Milk Prices, Costs of Nutrients, Margins and Comparison of Feedstuffs Prices

Dr. Normand St-Pierre, Extension Dairy Management Specialist, Department of Animal Sciences, The Ohio State University

The Good Side: Milk Prices

As I write this column in late August, the Class III futures have just closed at $22.24/cwt for August and $23.89/cwt for September.  Last month, the Class III milk settled at $21.60/cwt, an increase of $4.20 over July of last year.  For the balance of 2014, the Class III futures are averaging $21.84/cwt.  On the feed side, corn has come down from a peak this spring with Chicago Mercantile Exchange (CME) September futures now at about $3.56/bu and December futures at $3.63/bu.  Soybean meal futures for September are currently trading around $435/ton, steadily dropping to $349/ton by next December.  Using prevailing cash prices for feeds, we estimate that the feed costs to produce a hundredweight of milk in Ohio are in the $9.50 to $10.50/cwt range.  This leaves milk margin over feed costs somewhere between $12.00 and $14.00/cwt, resulting in net margins between $5.00 and $6.00/cwt.  Clearly, milking cows is currently a profitable business, but much of the additional margins are being used to replenish cash reserves that were depleted during the difficult time that the industry went through until late summer of 2013, and also to make much needed re-investments in machinery and equipment.

A Greatly Improved Picture: Nutrient Prices

As usual in this column, I used the software SESAME™ that we developed at Ohio State to price the important nutrients in dairy rations to estimate break-even prices of all major commodities traded in Ohio and to identify feedstuffs that currently are significantly underpriced as of August 25, 2014.  Price estimates of net energy lactation (NEL,$/Mcal), metabolizable protein (MP, $/lb – MP is the sum of the digestible microbial protein and digestible rumen-undegradable protein of a feed), non-effective NDF (ne-NDF, $/lb), and effective NDF (e-NDF, $/lb) are reported in Table 1. Compared to its historical 6-year average of about 10¢/Mcal, NEL is now priced much more reasonably (11.0¢/Mcal) than it has been over the last 12 months.  This is important because a cow producing 70 lb/day of milk requires in the neighborhood of 33 Mcals of NEL/day.  This means that providing the required dietary energy for an average cow should cost in the neighborhood of 33 x 0.11 = $3.63/day.  For MP, its current price (63.3¢/lb) is more than 2 times greater than its 6-year average (28¢/lb).  Thus, we are currently in a period of normal energy prices, but considerably above average protein prices.  The cost of ne-NDF is currently discounted by the markets (i.e., feeds with a significant content of ne-NDF are priced at a discount), and the discount of -21.1¢/lb is much above the 6-year average (-9¢/lb).  It is summer time, a period when high fiber byproducts are typically a bargain.  Meanwhile, unit cost of e-NDF is at about 3 times its 6-year average, being priced at 9.4¢/lb compared to the 6-year average (3.3¢/lb).  Fortunately, a dairy cow requires only 10 to 11 lb of e-NDF, so the daily cost of providing this nutrient is about $0.99/cow per day (i.e., 10.5 lb × $0.094 per lb).  So from a historical basis (i.e., using averages from the last 6 years as the bases of comparison), feeds and their nutrients are still expensive but not as much as last year.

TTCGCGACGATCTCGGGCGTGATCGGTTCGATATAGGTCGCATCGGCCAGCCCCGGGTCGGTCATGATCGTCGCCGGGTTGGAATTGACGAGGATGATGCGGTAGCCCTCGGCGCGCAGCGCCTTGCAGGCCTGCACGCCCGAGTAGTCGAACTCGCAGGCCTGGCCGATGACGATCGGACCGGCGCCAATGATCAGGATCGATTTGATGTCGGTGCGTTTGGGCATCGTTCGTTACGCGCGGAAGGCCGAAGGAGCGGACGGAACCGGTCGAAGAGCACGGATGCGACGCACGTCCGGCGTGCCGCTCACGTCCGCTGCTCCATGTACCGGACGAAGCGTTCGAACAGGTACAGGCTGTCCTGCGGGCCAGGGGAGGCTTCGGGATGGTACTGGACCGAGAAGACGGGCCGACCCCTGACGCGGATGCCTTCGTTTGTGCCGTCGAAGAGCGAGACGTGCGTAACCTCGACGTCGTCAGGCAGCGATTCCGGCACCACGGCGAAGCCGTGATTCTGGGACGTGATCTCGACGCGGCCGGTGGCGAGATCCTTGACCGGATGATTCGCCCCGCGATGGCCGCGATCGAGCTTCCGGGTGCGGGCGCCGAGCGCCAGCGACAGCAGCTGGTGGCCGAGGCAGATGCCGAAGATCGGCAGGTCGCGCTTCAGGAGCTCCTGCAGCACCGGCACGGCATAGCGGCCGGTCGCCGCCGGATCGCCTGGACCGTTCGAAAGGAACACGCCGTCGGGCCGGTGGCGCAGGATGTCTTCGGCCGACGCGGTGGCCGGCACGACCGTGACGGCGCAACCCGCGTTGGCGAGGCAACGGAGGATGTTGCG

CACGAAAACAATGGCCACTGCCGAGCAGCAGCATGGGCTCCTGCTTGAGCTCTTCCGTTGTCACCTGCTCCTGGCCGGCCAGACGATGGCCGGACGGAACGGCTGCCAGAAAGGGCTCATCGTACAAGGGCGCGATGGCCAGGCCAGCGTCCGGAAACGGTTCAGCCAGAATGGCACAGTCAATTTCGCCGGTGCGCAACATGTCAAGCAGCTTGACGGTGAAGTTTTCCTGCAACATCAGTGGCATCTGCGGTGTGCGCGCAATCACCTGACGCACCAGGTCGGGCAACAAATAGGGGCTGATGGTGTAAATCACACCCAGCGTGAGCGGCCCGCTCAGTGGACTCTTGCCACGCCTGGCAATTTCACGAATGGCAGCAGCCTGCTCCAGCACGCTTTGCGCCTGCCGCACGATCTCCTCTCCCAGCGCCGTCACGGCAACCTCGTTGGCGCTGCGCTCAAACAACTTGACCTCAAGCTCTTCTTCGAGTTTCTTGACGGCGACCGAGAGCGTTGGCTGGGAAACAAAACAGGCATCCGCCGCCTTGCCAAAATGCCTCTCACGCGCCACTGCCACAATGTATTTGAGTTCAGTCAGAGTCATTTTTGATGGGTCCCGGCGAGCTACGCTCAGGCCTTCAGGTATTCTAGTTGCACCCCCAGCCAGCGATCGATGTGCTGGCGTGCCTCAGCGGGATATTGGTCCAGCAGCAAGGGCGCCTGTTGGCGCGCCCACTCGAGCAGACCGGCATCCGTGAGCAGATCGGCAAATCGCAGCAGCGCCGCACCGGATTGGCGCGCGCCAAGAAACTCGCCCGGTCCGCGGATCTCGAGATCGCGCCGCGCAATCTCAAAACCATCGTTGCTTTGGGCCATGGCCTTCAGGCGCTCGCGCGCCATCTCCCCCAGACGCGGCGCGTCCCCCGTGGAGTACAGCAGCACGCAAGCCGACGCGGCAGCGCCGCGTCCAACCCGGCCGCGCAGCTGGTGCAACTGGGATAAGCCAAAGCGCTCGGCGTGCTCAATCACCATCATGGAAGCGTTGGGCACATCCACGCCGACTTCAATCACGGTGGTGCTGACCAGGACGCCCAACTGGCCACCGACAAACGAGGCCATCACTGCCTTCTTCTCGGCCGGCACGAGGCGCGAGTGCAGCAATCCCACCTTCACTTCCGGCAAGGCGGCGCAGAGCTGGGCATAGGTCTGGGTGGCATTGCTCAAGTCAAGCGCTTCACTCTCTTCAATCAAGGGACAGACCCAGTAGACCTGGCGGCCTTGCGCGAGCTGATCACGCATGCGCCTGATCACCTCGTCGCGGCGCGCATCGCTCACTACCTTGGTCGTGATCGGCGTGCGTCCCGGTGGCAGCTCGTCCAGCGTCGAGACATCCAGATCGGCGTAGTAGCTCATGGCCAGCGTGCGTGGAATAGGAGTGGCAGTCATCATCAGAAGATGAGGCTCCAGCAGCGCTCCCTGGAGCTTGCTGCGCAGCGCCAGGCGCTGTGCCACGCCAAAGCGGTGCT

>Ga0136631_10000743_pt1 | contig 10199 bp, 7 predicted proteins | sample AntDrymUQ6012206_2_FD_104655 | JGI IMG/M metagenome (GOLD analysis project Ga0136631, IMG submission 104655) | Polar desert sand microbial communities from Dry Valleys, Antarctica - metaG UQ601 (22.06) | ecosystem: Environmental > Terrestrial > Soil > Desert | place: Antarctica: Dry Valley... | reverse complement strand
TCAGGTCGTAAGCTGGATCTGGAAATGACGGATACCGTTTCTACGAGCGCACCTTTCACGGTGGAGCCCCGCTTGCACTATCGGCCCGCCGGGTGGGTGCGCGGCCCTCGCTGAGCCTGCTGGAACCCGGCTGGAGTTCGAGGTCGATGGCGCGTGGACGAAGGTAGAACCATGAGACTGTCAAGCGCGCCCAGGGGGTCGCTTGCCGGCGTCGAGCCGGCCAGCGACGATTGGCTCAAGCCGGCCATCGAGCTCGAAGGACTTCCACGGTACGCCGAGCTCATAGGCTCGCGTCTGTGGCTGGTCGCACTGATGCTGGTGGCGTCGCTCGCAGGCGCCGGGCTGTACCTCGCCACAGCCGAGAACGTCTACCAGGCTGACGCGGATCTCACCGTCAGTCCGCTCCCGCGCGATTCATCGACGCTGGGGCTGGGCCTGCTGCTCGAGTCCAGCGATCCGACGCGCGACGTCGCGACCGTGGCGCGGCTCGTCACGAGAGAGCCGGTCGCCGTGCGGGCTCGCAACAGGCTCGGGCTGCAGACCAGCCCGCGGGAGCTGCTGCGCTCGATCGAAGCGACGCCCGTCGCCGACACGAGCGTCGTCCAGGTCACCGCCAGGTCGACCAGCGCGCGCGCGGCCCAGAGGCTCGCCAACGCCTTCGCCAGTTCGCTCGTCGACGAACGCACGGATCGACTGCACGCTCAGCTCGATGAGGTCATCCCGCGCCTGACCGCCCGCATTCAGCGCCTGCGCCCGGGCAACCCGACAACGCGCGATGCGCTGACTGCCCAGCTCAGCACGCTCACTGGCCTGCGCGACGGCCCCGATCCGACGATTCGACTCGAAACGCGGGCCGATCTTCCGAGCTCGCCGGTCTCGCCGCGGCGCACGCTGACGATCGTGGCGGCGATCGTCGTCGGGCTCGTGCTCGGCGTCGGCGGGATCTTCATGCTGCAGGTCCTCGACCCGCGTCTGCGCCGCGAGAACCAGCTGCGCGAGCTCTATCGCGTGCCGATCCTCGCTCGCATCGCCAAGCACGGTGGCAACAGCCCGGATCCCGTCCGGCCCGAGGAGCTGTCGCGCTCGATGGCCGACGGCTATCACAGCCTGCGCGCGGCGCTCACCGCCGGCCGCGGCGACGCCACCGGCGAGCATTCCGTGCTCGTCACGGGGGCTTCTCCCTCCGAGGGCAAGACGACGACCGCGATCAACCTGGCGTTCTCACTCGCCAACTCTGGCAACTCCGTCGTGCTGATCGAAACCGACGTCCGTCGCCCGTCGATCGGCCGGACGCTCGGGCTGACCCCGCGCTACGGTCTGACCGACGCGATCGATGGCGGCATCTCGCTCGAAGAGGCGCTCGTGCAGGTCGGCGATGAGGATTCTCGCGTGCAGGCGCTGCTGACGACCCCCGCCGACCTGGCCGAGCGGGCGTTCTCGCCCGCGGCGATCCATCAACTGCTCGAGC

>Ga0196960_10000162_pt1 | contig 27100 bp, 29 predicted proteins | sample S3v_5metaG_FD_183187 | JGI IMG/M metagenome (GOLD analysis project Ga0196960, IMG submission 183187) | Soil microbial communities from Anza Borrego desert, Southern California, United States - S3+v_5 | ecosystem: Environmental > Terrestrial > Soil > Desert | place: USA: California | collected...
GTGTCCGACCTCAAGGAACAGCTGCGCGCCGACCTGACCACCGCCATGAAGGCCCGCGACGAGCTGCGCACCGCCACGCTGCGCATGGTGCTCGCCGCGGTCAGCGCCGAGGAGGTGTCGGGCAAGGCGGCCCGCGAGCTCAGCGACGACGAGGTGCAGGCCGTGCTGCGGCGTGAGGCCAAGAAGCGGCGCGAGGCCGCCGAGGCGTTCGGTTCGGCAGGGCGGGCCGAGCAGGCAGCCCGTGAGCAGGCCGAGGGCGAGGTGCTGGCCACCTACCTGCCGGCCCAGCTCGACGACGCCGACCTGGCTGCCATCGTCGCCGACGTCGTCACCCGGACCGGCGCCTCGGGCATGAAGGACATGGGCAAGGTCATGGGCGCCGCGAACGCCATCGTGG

Table 1.  Prices of dairy nutrients for Ohio dairy farms,
mid-August 2014.
Table 1

Economic Value of Feeds

Results of the Sesame analysis for central Ohio in mid-August are presented in Table 2. Detailed results for all 27 feed commodities are reported.  The lower and upper limits mark the 75% confidence range for the predicted (break-even) prices.  Feeds in the “Appraisal Set” were those for which we didn’t have a price.  One must remember that Sesame compares all commodities at one point in time, mid-August in this case.  Thus, the results do not imply that the bargain feeds are cheap on a historical basis.

Table 2.  Actual, breakeven (predicted) and 75% confidence limits of 27 feed commodities used on
Ohio dairy farms, mid-June 2014.
Table 2

For convenience, Table 3 summarizes the economic classification of feeds according to their outcome in the Sesame analysis.

Table 3. Partitioning of feedstuffs, Ohio, mid-August 2014.


At Breakeven


Alfalfa hay – 40% NDF
Bakery byproducts
Corn, ground, shelled
Corn silage
Distillers dried grains
Feather meal
Gluten feed
Gluten meal
Soybean meal – expeller

41% Cottonseed meal
Cottonseed, whole
Roasted soybeans
Wheat middlings

Beet pulp
Blood meal
Brewers grains, wet
Canola meal
Citrus pulp
Meat meal
Soybean hulls
44% soybean meal
48% soybean meal
Wheat bran

As usual, I must remind the readers that these results do not mean that you can formulate a balanced diet using only feeds in the “bargains” column.  Feeds in the “bargains” column offer savings opportunity and their usage should be maximized within the limits of a properly balanced diet.  In addition, prices within a commodity type can vary considerably because of quality differences, as well as non-nutritional value added by some suppliers in the form of nutritional services, blending, terms of credit, etc.  Also, there are reasons that a feed might be a very good fit in your feeding program while not appearing in the “bargains” column.


A few people have asked that I publish the results using the 5-nutrient group (i.e., replace metabolizable protein by rumen degradable protein and digestible rumen undegradable protein).  A table containing these results is provided herewith.

Table 4. Prices of dairy nutrients using the
5-nutrient solution for Ohio dairy farms,
mid-August 2014.
Table 4